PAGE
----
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Slide 2

Slide 3


  1. The Care Act requires that local authorities involve people in decisions made about them and their care and support or where there is to be a safeguarding enquiry or safeguarding adults review. People should be active partners in the key care and support processes of assessment, care and support planning and review, and any enquiries in relation to abuse or neglect. ‘Involvement’ requires the local authority helping people to understand how they can be involved, how they can contribute and take part and sometimes lead or direct the process. The ultimate aim is for people’s wishes, feelings and needs to be at the heart of these processes.

  1. Some people may have difficulty in being involved in these processes. The decision pathway in this slide shows two ways in which an individual could be supported if you thought that they might have difficulty being involved.

  1. Firstly, it is important to establish if and how the person could be better supported by making changes to the arrangements. For example, by providing information in an accessible format and involving an appropriately trained and registered interpreter if the person needs one e.g. if they are a sign language user or don’t have enough English to be involved without an interpreter. Note that local authorities have a duty under the Equality Act 2010 to make reasonable adjustments to meet the needs of people with particular accessibility requirements. Such adjustments should be made before the individual’s ability to be involved in the process is reviewed again.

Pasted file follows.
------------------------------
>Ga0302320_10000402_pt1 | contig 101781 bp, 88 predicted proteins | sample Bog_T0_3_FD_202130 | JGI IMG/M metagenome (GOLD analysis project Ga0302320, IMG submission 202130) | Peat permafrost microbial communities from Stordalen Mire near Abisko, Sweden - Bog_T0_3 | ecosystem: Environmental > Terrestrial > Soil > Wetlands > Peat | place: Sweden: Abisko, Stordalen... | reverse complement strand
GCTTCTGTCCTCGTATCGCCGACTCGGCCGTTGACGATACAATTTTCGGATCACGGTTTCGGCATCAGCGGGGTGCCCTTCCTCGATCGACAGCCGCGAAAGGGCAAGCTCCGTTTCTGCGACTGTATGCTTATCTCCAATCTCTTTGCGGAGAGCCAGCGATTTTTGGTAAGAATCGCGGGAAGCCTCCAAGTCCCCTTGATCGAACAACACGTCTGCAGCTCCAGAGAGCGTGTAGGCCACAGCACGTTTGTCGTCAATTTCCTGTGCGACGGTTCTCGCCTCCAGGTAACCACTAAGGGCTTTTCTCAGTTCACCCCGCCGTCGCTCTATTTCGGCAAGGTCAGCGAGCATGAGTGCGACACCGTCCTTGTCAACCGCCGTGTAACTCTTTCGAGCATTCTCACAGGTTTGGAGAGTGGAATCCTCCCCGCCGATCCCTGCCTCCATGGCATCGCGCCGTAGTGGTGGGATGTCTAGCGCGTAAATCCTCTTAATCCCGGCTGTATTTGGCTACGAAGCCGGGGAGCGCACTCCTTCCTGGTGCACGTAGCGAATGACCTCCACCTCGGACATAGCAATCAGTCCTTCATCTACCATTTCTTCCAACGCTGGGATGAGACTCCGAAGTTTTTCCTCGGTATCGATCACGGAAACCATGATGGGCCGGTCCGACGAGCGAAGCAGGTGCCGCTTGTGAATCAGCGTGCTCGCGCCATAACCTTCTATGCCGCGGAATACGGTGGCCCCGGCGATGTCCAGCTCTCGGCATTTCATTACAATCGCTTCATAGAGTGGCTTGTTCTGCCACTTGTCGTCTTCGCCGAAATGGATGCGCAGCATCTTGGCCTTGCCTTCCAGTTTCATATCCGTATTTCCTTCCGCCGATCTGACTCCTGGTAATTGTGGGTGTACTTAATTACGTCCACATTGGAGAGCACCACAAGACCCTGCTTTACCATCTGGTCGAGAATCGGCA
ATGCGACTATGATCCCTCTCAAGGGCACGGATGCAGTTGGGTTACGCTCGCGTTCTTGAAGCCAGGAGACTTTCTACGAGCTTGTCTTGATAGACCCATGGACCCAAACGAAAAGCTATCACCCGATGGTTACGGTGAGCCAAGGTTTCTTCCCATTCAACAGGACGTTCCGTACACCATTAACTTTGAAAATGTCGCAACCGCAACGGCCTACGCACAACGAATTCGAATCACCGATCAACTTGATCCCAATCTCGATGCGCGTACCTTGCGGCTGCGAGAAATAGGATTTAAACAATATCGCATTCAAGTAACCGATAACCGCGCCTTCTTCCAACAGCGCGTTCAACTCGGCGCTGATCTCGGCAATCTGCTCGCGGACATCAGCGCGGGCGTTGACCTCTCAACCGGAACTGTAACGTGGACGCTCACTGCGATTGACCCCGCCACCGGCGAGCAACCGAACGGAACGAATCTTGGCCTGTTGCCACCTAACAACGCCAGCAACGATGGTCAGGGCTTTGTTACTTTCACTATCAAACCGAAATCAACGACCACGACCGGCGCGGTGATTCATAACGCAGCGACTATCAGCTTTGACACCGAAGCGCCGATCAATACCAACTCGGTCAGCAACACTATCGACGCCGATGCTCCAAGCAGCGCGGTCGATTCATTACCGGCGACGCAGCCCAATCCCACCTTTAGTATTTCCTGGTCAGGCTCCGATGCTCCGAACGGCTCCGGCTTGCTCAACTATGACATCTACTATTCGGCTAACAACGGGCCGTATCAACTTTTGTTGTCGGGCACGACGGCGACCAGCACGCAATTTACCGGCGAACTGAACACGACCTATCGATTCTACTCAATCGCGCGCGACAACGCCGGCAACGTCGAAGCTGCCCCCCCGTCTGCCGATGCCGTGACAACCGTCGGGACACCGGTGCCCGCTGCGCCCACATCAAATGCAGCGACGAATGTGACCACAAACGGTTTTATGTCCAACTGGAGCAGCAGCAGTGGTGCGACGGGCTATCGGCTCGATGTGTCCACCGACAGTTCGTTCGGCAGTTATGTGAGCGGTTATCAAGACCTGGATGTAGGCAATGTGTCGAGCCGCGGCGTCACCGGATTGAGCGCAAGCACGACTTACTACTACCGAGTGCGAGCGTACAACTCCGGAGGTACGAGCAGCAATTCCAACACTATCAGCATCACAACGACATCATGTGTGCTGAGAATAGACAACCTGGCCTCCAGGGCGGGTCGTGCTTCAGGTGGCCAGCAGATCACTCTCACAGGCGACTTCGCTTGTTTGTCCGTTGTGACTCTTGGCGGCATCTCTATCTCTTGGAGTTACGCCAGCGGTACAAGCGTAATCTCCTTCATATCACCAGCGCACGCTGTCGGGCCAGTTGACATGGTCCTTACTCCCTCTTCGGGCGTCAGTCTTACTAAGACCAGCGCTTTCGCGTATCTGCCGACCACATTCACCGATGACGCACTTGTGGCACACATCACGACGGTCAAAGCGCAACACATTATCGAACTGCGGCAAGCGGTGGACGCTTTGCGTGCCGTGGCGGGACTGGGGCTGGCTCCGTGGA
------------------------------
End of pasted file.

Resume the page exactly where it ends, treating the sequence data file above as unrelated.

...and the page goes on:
1. However, some people still won’t be able to be involved, even if the process has been adapted to meet their communications needs, because they still have ‘substantial difficulty’ in being involved. We will look at what ‘substantial difficulty’ means in more detail in the next slide.

  1. Local authorities have a duty to involve people, so if someone has substantial difficulty being involved they must be supported to be involved as fully as possible by either:

  • ensuring that there is an ‘appropriate person’ such as a friend or relative who can facilitate their involvement; or

  • if there is no appropriate individual to help them, by arranging for an independent advocate to support and represent them.

  1. We will look at what ‘appropriate individual’ means in more detail at slide 5.


  • What key words or phrases (in the slide) stand out to you? Why?

  • What measures do you currently take to meet people’s communication needs?

  • What changes might be needed for example to an assessment process to facilitate a person’s involvement?

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